ASD, ADHD and Dyslexia Go to Work
My personal BHAG is for my 12-year old son, Jack, who is on the autism spectrum, to go to college. If you attended my session at the Breakthrough Conference, then you already have the inside scoop that we feel we will achieve this goal and are already thinking beyond college. Could he live independently? What career options would he have?
I’m inspired when I see a trend in business authors speaking to the benefits of hiring, working with, or navigating a career with Autism Spectrum Disorder (ASD), ADHD or Dyslexia.
David Rendall, author of The Freak Factor, emphasizes how “every characteristic has a strength and a weakness at the same time.”
Rendell says, “The very brain they have that causes them to struggle in school helps them succeed in life.” In fact, 50% of all millionaires in Great Britain and 30% of all millionaires in the US have dyslexia, even though only 10% of the general population has dyslexia. Here are just a few examples:
- Ingvar Kamprad, founder of IKEA, has dyslexia.
- Richard Branson, founder of Virgin Atlantic, has dyslexia.
- Paul Orfalea, founder of Kinkos, has dyslexia and ADHD.
Specialisterne USA hires people with autism. Why? Because they are hyper-focused and happy doing the same thing over and over again.
Microsoft just launched a pilot program to hire people with autism. They recognized the untapped science, mathematics and technology skills many of the 80% unemployed people with ASD possess and wanted to tap into it.
“These are people who may not be able to pass an initial interview or screen because their social skills may not be 100 percent in line with what is expected in an initial interview, but what amazing talent are we missing as a result?” - Mary Ellen Smith, Corporate VP of Worldwide Operations at Microsoft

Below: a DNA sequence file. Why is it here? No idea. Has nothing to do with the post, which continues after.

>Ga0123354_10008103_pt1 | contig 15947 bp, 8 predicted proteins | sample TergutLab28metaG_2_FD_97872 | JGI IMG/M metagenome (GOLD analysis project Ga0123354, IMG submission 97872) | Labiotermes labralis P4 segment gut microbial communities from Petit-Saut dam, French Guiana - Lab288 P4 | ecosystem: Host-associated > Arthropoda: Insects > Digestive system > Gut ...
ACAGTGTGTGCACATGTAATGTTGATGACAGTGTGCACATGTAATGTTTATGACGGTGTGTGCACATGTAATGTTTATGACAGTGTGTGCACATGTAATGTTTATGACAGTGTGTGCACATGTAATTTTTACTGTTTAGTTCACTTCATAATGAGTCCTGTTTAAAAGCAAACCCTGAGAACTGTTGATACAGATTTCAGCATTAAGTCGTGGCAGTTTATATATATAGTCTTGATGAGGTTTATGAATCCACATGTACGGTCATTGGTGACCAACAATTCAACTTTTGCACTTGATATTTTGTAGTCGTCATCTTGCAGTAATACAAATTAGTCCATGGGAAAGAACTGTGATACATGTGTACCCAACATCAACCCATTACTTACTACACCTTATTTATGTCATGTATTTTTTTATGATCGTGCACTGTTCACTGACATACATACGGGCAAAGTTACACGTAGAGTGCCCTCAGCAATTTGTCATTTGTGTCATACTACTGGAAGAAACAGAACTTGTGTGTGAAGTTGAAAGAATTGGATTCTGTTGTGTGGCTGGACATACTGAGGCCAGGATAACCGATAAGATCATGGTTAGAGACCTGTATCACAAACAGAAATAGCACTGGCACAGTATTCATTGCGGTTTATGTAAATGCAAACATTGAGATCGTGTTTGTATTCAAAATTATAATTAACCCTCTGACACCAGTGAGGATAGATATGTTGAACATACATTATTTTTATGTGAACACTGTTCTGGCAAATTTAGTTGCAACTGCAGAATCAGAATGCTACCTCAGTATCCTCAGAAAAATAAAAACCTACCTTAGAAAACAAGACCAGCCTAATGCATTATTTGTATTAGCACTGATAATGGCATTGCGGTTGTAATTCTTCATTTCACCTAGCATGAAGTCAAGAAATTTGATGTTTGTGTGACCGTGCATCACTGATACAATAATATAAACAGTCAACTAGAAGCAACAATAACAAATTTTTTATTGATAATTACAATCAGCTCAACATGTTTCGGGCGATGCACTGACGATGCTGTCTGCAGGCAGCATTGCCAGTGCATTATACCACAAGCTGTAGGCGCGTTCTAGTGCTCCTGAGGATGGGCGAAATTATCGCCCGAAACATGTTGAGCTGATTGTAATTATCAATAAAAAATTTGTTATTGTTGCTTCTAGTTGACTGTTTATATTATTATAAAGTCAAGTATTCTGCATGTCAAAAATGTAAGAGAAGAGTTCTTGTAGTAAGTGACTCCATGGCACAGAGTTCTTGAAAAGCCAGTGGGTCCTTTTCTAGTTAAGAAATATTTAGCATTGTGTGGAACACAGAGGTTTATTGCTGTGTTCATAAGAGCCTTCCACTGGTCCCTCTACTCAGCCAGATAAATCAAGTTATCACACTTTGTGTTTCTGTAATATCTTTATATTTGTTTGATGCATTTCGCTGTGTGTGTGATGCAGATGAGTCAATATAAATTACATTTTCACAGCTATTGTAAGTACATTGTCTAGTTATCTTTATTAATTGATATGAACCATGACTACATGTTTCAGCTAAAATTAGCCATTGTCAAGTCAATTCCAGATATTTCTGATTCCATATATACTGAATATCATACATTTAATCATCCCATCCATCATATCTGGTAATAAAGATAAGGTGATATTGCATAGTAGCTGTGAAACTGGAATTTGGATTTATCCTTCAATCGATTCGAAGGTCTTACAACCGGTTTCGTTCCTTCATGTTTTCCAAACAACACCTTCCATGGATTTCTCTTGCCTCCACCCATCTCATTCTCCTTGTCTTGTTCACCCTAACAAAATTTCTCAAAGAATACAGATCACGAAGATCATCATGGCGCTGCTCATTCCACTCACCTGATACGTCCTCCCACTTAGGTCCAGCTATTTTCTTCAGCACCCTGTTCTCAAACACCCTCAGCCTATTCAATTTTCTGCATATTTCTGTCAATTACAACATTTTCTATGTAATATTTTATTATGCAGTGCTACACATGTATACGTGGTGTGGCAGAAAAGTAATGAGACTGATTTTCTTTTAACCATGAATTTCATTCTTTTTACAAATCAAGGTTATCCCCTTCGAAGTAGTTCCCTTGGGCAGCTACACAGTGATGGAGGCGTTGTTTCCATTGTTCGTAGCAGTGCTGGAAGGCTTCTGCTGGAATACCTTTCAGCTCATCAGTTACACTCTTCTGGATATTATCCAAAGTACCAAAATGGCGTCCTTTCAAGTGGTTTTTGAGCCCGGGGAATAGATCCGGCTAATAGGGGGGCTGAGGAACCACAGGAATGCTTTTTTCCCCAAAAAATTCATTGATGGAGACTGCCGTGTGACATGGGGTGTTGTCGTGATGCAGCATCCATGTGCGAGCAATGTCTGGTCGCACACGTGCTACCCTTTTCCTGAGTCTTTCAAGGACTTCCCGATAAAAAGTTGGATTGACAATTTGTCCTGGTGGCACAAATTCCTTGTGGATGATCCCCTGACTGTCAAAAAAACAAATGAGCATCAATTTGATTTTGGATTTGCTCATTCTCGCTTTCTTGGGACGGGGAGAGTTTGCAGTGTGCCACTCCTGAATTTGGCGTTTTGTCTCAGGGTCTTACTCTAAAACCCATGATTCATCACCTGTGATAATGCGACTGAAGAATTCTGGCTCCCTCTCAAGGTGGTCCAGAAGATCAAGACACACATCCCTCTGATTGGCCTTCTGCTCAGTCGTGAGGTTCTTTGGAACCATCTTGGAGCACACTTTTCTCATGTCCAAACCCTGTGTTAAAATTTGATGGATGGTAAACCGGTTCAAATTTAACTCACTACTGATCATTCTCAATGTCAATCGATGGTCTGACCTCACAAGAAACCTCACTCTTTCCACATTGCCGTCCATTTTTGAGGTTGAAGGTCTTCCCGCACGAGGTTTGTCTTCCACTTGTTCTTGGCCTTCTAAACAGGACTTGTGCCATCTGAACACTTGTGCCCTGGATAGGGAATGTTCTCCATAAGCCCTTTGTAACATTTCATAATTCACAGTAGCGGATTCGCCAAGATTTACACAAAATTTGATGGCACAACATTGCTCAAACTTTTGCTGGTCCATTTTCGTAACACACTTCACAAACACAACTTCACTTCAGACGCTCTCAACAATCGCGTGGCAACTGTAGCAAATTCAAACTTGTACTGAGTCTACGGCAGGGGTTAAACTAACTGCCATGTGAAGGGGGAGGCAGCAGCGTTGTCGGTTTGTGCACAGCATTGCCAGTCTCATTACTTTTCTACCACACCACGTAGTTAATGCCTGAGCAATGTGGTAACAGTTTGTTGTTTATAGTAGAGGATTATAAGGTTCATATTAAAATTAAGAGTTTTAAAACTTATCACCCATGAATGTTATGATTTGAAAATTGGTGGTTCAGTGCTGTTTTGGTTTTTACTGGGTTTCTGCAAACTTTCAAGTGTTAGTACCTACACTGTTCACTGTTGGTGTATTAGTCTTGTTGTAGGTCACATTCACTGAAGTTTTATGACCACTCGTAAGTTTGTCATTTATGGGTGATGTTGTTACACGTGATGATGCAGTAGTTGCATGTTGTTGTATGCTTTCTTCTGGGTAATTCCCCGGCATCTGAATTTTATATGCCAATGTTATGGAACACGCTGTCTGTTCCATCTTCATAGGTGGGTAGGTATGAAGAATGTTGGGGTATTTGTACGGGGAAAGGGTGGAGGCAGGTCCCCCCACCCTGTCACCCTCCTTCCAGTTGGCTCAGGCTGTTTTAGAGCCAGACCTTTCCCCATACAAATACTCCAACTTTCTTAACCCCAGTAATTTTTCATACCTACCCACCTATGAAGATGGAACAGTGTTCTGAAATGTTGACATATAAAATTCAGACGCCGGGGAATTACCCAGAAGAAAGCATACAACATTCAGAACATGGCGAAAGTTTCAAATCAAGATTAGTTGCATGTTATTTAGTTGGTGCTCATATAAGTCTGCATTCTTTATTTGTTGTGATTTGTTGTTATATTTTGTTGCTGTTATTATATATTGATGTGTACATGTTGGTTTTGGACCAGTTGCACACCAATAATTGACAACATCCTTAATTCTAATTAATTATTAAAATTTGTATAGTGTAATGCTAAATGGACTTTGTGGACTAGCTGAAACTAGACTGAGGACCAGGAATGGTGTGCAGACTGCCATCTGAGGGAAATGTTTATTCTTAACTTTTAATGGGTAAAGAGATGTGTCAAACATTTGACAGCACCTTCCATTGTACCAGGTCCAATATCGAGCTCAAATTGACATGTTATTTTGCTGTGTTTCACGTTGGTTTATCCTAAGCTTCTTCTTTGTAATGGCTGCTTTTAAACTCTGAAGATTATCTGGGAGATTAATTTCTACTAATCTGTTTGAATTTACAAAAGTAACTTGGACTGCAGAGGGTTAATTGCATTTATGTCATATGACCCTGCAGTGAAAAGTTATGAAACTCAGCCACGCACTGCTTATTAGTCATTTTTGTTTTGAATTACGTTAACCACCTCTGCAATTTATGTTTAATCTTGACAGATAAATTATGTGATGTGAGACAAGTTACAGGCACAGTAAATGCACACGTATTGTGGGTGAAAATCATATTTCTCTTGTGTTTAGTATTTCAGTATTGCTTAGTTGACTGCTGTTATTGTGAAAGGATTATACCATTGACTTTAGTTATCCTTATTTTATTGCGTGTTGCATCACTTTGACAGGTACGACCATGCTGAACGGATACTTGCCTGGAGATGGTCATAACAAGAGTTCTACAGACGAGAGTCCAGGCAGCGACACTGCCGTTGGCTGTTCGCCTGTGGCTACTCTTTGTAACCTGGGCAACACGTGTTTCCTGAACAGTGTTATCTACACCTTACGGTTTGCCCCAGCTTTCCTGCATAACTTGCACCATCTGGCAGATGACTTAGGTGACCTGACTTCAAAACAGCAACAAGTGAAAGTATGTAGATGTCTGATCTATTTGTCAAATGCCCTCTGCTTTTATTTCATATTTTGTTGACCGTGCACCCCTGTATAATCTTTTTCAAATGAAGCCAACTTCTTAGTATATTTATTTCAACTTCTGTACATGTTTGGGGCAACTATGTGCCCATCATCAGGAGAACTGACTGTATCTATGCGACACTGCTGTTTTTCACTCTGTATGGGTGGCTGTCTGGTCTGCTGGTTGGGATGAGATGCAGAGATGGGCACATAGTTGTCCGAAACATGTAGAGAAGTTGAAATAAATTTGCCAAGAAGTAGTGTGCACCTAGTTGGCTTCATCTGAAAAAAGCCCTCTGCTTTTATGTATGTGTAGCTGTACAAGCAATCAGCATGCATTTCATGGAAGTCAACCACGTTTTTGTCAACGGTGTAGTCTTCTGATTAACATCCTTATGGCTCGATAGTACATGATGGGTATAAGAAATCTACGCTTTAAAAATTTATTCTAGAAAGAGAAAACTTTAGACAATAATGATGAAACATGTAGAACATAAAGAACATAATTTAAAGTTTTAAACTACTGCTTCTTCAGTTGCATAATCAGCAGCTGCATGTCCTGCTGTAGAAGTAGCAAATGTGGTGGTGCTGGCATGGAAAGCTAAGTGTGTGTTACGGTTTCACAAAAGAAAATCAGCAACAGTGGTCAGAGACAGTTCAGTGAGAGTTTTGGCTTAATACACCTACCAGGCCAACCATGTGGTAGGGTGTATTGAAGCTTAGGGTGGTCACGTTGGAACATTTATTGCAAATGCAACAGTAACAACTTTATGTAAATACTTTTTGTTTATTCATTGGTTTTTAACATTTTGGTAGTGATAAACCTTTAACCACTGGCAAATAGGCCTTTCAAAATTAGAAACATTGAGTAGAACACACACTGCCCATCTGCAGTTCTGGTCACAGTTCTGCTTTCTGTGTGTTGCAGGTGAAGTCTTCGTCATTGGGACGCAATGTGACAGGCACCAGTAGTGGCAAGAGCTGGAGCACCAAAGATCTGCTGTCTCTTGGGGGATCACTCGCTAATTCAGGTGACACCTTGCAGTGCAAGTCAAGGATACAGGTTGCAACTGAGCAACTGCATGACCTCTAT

Jeff Sutherland, author of Scrum, talks about the unique abilities of people on the autism spectrum; they’re incredibly visual while craving clear directions. Scrum is designed with clear, visual, priorities making it desirable for arguably everyone, but it can provide a framework of success for the Jacks of the world. Sutherland speaks of a student who had poor communication skills two years prior becoming a Scrum Master.
Disability turns into a competitive advantage. Michael Phelps has ADHD; so, what did his mom do? Got him into swimming. Smart move, Momma Phelps!
Rendall wants us to “Match who you are to where you are. Think of three job responsibilities that allow you to be your best. Not, where do you suck and how you can be mediocre.” In school, we were pumped full of negativity bias - we focused on what we did wrong. As Sir Ken Robinson said, “Many highly-talented, brilliant, creative people think they’re not because the thing they were good at at school wasn’t valued, or was actually stigmatized.”
My passion is sharing the importance of providing an inclusive environment to children on the autism spectrum. I recently spoke to parents in Charlotte who are grappling with schools, diets and therapies for their newly diagnosed children and gave them a teaspoon of best practices with a tablespoon of hope.
We fought for inclusion for our son and recently attended his 6th grade honor roll assembly. Our BHAG is in sight so, it’s time to build a new one about finding him an independent career.
Jack wants to be a Kindergarten teacher. While his brothers were busily plugging back into their PS4 on a Friday night, Jack was searching teaching supplies websites and selecting posters he wants to display in his classroom one day. I’m sure it will be the most organized and visually pleasing classroom in the building. He has more work to do in order to be able to communicate with parents and handle childhood emotions, but with the right support... well, I look forward to seeing what the future has in store.
Are you equipped to focus on the skills and abilities those entering the workforce bring to the table... and to help them match who they are to where they are? Are you up for the challenge? Well, then, do I have a BHAG that’s right for you!